uniqueness of (C.G.) Jung's perception concerning the nature of synchronicity
has in a way served to blind us to the simple reality of his theory.
If I am present to a moment of synchronicity, a meaningful coincidence
in which inner and outer worlds correspond, I am then contained in
something different from the everyday world of consciousness. Henry
Corbin puts us on to the situation in greater detail:
archetypal or imaginal] bodies or entities are not in any
world, nor in their world, in the same manner as a
material body is in its place or may be contained in another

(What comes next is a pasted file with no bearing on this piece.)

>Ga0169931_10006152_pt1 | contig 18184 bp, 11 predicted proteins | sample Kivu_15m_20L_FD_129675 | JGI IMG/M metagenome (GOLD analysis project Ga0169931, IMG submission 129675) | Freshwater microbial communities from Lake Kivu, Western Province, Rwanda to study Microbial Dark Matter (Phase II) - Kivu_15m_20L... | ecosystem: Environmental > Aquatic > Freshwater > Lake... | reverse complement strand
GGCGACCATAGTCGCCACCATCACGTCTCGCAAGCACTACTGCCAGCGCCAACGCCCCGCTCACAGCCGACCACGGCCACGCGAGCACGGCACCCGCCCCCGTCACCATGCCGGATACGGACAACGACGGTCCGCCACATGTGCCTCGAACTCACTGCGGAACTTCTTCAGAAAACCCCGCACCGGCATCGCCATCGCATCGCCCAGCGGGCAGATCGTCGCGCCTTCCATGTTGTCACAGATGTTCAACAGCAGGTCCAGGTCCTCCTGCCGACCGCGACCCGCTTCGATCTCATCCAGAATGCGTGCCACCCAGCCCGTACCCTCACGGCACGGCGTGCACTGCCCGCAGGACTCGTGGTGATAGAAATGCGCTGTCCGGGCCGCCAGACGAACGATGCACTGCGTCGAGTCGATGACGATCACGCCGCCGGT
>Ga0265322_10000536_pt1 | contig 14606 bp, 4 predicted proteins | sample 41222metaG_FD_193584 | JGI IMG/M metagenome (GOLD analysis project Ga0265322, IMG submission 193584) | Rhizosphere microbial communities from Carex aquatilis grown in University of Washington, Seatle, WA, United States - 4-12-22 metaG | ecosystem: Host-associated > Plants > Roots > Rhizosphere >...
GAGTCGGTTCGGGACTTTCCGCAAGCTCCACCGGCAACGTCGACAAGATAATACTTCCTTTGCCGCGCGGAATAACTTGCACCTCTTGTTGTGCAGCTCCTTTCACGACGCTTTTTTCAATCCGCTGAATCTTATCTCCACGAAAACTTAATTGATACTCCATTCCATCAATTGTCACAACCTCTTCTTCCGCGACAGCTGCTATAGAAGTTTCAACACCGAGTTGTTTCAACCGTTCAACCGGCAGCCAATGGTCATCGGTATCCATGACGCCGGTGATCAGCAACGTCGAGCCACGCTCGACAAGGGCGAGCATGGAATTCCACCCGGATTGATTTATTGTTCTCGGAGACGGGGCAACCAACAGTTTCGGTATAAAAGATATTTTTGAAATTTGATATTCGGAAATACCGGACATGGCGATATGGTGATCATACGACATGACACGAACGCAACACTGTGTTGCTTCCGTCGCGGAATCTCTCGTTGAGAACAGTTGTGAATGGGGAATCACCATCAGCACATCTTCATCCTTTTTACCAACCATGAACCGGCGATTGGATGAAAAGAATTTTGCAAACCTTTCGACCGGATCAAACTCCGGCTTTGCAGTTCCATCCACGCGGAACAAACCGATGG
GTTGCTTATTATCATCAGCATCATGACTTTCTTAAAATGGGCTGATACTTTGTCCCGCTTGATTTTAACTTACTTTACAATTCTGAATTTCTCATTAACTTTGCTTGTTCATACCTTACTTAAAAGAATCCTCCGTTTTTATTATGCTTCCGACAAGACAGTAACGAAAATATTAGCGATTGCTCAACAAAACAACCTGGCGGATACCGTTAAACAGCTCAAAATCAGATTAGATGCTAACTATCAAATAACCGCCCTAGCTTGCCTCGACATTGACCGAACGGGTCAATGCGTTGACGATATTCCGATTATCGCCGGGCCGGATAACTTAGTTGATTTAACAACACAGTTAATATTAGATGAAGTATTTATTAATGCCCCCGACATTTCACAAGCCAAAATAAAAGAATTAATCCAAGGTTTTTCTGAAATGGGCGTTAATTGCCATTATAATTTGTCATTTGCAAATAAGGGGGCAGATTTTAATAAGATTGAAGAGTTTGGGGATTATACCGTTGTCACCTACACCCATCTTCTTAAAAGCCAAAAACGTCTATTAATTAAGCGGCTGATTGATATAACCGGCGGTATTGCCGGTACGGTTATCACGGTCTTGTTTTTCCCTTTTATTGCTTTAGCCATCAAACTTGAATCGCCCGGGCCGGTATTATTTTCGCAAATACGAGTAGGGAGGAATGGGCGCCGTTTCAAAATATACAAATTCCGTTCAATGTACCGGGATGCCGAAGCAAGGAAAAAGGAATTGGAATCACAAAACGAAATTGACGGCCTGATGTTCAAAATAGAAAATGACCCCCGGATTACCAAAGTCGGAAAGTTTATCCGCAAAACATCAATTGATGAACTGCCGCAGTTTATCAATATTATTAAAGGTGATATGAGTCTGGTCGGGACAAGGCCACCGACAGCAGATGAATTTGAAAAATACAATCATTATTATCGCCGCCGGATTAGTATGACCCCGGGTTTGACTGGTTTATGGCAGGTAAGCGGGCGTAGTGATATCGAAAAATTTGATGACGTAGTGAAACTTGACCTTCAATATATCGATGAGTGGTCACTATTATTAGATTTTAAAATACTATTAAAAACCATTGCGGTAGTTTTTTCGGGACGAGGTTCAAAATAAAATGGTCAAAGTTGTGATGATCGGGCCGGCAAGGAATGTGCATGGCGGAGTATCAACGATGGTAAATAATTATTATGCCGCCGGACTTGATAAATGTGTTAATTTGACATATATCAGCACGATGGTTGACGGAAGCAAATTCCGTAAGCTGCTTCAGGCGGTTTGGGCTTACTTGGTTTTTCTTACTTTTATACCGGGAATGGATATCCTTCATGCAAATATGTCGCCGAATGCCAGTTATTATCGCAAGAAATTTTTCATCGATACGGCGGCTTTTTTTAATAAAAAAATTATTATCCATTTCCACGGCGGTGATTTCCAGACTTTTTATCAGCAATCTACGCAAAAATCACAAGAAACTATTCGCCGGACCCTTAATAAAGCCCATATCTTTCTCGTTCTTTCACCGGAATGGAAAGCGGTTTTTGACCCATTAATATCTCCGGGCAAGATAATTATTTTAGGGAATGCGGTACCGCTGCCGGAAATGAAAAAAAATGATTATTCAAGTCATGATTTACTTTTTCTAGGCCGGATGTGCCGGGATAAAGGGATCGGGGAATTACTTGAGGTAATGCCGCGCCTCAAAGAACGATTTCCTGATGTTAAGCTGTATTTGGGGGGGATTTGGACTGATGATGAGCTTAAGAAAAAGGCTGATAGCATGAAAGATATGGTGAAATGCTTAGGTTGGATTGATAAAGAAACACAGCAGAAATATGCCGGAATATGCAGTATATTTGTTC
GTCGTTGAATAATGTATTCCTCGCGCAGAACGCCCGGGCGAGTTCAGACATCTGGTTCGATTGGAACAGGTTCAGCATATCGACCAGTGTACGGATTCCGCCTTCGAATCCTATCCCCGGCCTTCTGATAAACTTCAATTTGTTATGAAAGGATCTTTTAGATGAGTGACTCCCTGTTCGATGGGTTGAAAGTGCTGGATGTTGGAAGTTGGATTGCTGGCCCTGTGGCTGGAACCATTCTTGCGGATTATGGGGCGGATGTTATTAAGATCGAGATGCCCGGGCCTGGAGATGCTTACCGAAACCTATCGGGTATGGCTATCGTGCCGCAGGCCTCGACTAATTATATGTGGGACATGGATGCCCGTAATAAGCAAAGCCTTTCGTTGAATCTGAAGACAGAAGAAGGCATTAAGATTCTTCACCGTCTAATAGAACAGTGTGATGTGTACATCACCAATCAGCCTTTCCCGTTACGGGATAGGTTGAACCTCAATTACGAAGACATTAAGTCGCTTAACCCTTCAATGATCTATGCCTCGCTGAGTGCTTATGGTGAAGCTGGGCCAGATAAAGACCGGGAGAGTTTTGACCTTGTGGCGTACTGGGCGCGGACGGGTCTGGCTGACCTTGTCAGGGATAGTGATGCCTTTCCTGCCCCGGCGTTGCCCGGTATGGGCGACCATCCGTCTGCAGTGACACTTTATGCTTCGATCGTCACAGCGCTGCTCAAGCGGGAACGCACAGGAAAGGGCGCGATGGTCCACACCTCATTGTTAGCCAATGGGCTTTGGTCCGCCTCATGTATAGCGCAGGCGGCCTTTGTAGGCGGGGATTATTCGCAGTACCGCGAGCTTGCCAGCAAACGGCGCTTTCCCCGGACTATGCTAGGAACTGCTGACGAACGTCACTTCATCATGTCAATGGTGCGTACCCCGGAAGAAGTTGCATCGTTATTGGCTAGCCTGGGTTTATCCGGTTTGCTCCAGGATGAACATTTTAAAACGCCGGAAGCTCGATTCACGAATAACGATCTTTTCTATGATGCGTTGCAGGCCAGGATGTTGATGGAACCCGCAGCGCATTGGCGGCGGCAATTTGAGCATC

body. On the
contrary, their world is in them...Of course, all
these entities subsist independently of each other. Nonetheless,
all exist simultaneously and each is contained in the other." C.
Poncé, Working the Soul: Reflections on Jungian Psychology;
H. Corbin, Mundus Imaginalis or the Imaginary and the Imaginal. Spring